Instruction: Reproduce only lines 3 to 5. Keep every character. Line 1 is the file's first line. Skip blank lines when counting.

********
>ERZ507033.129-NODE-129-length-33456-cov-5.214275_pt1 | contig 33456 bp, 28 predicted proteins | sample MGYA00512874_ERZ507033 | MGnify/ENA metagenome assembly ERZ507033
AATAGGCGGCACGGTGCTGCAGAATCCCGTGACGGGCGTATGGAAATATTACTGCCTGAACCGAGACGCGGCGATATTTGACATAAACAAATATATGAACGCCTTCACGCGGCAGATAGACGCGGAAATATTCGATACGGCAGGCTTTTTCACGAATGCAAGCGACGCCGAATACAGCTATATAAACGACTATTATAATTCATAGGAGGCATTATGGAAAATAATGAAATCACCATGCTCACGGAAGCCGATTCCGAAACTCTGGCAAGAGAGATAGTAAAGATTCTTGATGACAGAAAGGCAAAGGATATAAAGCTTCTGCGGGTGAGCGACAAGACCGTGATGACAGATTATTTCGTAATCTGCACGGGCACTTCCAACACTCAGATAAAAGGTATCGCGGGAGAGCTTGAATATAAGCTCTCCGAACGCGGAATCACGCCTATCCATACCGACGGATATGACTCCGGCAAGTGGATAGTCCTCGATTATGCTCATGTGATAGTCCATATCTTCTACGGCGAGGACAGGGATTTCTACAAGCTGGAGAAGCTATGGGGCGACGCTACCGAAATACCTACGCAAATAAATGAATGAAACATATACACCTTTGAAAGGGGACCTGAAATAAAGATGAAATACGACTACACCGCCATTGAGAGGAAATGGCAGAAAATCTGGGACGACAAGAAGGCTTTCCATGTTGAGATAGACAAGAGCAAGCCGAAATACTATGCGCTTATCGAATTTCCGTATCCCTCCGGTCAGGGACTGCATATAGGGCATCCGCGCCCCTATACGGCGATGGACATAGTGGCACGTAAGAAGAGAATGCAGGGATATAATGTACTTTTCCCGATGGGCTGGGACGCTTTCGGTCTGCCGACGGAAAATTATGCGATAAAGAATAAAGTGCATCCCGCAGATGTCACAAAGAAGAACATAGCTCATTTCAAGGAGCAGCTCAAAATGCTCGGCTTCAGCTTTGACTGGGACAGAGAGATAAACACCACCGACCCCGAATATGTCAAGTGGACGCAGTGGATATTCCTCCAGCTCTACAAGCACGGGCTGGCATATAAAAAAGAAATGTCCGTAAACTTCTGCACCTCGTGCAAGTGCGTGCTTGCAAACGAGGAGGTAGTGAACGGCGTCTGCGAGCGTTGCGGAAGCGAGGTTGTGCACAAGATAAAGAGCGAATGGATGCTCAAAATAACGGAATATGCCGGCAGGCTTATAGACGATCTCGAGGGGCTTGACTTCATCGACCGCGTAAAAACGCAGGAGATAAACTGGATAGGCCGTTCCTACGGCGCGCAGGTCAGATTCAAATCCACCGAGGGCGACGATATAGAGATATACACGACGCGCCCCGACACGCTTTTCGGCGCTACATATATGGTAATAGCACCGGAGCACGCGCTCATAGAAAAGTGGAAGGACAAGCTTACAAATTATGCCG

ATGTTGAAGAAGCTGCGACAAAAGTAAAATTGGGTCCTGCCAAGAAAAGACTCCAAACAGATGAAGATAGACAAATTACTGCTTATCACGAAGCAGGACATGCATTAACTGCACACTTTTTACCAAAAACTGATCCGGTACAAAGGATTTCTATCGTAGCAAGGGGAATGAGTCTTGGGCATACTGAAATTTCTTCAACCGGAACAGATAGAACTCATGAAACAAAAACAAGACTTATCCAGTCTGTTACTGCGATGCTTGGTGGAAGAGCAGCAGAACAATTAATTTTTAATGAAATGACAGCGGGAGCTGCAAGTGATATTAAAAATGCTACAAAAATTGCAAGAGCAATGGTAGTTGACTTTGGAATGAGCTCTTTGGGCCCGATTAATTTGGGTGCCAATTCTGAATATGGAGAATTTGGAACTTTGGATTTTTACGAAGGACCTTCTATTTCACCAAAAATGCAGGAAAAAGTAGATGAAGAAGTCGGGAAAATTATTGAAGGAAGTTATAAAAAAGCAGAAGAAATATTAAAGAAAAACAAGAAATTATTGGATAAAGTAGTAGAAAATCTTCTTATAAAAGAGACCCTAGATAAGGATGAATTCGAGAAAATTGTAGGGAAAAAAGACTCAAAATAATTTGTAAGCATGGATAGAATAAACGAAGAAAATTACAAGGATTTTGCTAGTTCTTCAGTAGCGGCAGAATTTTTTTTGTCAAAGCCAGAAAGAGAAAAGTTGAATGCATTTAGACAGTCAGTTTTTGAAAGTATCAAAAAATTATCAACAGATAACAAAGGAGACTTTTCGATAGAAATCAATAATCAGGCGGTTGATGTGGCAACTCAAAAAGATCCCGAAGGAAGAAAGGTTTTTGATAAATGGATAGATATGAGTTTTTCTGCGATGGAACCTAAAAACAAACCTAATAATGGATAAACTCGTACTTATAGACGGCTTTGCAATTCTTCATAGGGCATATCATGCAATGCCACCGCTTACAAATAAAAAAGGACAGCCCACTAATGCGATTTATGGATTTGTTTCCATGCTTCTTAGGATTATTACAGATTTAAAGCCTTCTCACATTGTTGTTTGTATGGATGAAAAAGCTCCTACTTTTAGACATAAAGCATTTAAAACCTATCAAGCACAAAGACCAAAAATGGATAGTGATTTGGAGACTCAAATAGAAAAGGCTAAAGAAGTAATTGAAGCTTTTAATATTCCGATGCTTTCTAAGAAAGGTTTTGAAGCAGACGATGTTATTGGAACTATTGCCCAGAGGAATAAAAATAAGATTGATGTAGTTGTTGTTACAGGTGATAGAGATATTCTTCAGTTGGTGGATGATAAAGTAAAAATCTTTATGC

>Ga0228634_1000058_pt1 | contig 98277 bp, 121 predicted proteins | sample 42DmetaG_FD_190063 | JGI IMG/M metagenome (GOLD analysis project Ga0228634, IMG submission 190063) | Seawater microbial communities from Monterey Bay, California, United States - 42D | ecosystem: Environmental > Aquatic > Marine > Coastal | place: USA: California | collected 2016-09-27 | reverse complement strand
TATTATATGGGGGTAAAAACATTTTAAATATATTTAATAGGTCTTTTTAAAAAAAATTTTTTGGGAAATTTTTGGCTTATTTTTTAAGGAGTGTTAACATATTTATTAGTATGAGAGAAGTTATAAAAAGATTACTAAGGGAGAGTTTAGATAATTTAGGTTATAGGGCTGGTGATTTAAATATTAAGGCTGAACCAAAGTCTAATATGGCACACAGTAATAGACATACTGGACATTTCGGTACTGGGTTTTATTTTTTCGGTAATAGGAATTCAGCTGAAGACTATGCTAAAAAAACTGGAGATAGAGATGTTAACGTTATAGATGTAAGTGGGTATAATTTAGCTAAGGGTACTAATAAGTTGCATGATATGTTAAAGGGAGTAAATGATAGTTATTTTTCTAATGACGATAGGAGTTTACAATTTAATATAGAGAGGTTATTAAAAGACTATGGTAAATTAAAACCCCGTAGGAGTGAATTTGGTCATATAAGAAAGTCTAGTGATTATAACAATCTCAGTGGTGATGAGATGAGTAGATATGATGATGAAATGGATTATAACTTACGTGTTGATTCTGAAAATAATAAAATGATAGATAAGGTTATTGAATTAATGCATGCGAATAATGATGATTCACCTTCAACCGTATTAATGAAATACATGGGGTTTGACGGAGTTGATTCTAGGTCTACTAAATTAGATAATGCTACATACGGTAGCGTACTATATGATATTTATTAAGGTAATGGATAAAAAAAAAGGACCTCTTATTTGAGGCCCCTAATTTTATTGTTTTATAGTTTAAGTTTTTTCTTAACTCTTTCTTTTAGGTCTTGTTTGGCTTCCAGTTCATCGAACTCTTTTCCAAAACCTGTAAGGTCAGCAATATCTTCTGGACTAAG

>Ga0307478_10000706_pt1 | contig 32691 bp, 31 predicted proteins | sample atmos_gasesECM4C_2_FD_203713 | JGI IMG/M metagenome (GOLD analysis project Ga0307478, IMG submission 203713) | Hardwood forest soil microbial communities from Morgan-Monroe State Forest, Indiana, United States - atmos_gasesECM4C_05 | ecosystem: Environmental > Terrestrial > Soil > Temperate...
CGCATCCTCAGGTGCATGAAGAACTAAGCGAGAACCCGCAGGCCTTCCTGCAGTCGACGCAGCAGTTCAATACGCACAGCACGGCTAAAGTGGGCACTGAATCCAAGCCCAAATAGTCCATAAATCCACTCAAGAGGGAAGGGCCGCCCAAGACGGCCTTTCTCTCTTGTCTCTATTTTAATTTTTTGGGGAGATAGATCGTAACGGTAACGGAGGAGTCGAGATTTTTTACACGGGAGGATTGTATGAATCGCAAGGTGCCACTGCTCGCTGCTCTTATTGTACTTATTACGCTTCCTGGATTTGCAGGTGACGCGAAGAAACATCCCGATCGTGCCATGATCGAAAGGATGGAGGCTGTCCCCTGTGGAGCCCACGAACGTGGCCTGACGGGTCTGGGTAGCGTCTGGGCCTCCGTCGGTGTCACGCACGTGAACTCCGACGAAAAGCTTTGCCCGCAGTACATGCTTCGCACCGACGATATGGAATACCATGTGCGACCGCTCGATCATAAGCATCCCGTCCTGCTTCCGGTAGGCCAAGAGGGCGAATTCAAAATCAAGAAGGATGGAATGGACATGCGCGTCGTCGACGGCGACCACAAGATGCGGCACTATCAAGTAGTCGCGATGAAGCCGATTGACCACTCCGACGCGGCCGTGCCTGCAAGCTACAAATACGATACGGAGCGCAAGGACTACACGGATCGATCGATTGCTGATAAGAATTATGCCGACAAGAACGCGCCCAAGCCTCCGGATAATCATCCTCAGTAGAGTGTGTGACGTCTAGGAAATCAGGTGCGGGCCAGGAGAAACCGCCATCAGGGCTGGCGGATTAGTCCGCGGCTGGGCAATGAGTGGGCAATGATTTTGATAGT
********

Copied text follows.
ATGTTGAAGAAGCTGCGACAAAAGTAAAATTGGGTCCTGCCAAGAAAAGACTCCAAACAGATGAAGATAGACAAATTACTGCTTATCACGAAGCAGGACATGCATTAACTGCACACTTTTTACCAAAAACTGATCCGGTACAAAGGATTTCTATCGTAGCAAGGGGAATGAGTCTTGGGCATACTGAAATTTCTTCAACCGGAACAGATAGAACTCATGAAACAAAAACAAGACTTATCCAGTCTGTTACTGCGATGCTTGGTGGAAGAGCAGCAGAACAATTAATTTTTAATGAAATGACAGCGGGAGCTGCAAGTGATATTAAAAATGCTACAAAAATTGCAAGAGCAATGGTAGTTGACTTTGGAATGAGCTCTTTGGGCCCGATTAATTTGGGTGCCAATTCTGAATATGGAGAATTTGGAACTTTGGATTTTTACGAAGGACCTTCTATTTCACCAAAAATGCAGGAAAAAGTAGATGAAGAAGTCGGGAAAATTATTGAAGGAAGTTATAAAAAAGCAGAAGAAATATTAAAGAAAAACAAGAAATTATTGGATAAAGTAGTAGAAAATCTTCTTATAAAAGAGACCCTAGATAAGGATGAATTCGAGAAAATTGTAGGGAAAAAAGACTCAAAATAATTTGTAAGCATGGATAGAATAAACGAAGAAAATTACAAGGATTTTGCTAGTTCTTCAGTAGCGGCAGAATTTTTTTTGTCAAAGCCAGAAAGAGAAAAGTTGAATGCATTTAGACAGTCAGTTTTTGAAAGTATCAAAAAATTATCAACAGATAACAAAGGAGACTTTTCGATAGAAATCAATAATCAGGCGGTTGATGTGGCAACTCAAAAAGATCCCGAAGGAAGAAAGGTTTTTGATAAATGGATAGATATGAGTTTTTCTGCGATGGAACCTAAAAACAAACCTAATAATGGATAAACTCGTACTTATAGACGGCTTTGCAATTCTTCATAGGGCATATCATGCAATGCCACCGCTTACAAATAAAAAAGGACAGCCCACTAATGCGATTTATGGATTTGTTTCCATGCTTCTTAGGATTATTACAGATTTAAAGCCTTCTCACATTGTTGTTTGTATGGATGAAAAAGCTCCTACTTTTAGACATAAAGCATTTAAAACCTATCAAGCACAAAGACCAAAAATGGATAGTGATTTGGAGACTCAAATAGAAAAGGCTAAAGAAGTAATTGAAGCTTTTAATATTCCGATGCTTTCTAAGAAAGGTTTTGAAGCAGACGATGTTATTGGAACTATTGCCCAGAGGAATAAAAATAAGATTGATGTAGTTGTTGTTACAGGTGATAGAGATATTCTTCAGTTGGTGGATGATAAAGTAAAAATCTTTATGC

>Ga0228634_1000058_pt1 | contig 98277 bp, 121 predicted proteins | sample 42DmetaG_FD_190063 | JGI IMG/M metagenome (GOLD analysis project Ga0228634, IMG submission 190063) | Seawater microbial communities from Monterey Bay, California, United States - 42D | ecosystem: Environmental > Aquatic > Marine > Coastal | place: USA: California | collected 2016-09-27 | reverse complement strand
TATTATATGGGGGTAAAAACATTTTAAATATATTTAATAGGTCTTTTTAAAAAAAATTTTTTGGGAAATTTTTGGCTTATTTTTTAAGGAGTGTTAACATATTTATTAGTATGAGAGAAGTTATAAAAAGATTACTAAGGGAGAGTTTAGATAATTTAGGTTATAGGGCTGGTGATTTAAATATTAAGGCTGAACCAAAGTCTAATATGGCACACAGTAATAGACATACTGGACATTTCGGTACTGGGTTTTATTTTTTCGGTAATAGGAATTCAGCTGAAGACTATGCTAAAAAAACTGGAGATAGAGATGTTAACGTTATAGATGTAAGTGGGTATAATTTAGCTAAGGGTACTAATAAGTTGCATGATATGTTAAAGGGAGTAAATGATAGTTATTTTTCTAATGACGATAGGAGTTTACAATTTAATATAGAGAGGTTATTAAAAGACTATGGTAAATTAAAACCCCGTAGGAGTGAATTTGGTCATATAAGAAAGTCTAGTGATTATAACAATCTCAGTGGTGATGAGATGAGTAGATATGATGATGAAATGGATTATAACTTACGTGTTGATTCTGAAAATAATAAAATGATAGATAAGGTTATTGAATTAATGCATGCGAATAATGATGATTCACCTTCAACCGTATTAATGAAATACATGGGGTTTGACGGAGTTGATTCTAGGTCTACTAAATTAGATAATGCTACATACGGTAGCGTACTATATGATATTTATTAAGGTAATGGATAAAAAAAAAGGACCTCTTATTTGAGGCCCCTAATTTTATTGTTTTATAGTTTAAGTTTTTTCTTAACTCTTTCTTTTAGGTCTTGTTTGGCTTCCAGTTCATCGAACTCTTTTCCAAAACCTGTAAGGTCAGCAATATCTTCTGGACTAAG